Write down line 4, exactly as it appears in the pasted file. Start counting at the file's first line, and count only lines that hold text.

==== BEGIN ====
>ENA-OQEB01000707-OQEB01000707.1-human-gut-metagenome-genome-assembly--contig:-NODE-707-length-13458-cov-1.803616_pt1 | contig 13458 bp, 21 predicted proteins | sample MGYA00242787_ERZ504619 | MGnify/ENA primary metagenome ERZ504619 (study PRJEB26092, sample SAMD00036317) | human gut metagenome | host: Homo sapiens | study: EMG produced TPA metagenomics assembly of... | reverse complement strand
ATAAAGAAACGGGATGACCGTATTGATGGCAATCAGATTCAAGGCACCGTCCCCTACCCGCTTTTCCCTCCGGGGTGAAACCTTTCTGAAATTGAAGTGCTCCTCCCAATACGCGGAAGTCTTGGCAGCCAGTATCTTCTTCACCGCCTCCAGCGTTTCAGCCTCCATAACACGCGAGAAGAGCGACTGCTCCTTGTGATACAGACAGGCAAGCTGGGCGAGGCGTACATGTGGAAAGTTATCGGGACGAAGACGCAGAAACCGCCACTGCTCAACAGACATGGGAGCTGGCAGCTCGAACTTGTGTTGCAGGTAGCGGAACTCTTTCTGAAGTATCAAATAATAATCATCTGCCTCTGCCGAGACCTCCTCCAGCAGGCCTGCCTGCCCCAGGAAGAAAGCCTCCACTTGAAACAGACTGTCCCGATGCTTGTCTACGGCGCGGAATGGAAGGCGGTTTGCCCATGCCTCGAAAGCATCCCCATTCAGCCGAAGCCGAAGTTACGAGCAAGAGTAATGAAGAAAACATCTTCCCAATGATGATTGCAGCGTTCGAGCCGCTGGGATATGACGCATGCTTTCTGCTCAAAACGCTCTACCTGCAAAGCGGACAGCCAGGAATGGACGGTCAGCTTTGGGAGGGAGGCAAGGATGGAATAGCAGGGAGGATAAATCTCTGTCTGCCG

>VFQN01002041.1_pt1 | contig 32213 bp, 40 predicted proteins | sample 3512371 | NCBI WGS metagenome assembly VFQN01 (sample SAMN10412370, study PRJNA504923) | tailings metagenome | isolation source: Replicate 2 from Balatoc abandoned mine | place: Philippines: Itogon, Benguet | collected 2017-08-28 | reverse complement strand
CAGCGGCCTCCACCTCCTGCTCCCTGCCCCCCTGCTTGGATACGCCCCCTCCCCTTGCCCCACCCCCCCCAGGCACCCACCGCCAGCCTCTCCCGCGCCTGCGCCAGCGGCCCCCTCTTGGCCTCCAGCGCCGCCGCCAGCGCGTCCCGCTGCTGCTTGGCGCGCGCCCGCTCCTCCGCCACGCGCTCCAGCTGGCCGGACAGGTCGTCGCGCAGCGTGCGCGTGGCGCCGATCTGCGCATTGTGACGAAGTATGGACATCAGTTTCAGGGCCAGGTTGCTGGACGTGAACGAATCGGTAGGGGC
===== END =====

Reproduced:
CAGCGGCCTCCACCTCCTGCTCCCTGCCCCCCTGCTTGGATACGCCCCCTCCCCTTGCCCCACCCCCCCCAGGCACCCACCGCCAGCCTCTCCCGCGCCTGCGCCAGCGGCCCCCTCTTGGCCTCCAGCGCCGCCGCCAGCGCGTCCCGCTGCTGCTTGGCGCGCGCCCGCTCCTCCGCCACGCGCTCCAGCTGGCCGGACAGGTCGTCGCGCAGCGTGCGCGTGGCGCCGATCTGCGCATTGTGACGAAGTATGGACATCAGTTTCAGGGCCAGGTTGCTGGACGTGAACGAATCGGTAGGGGC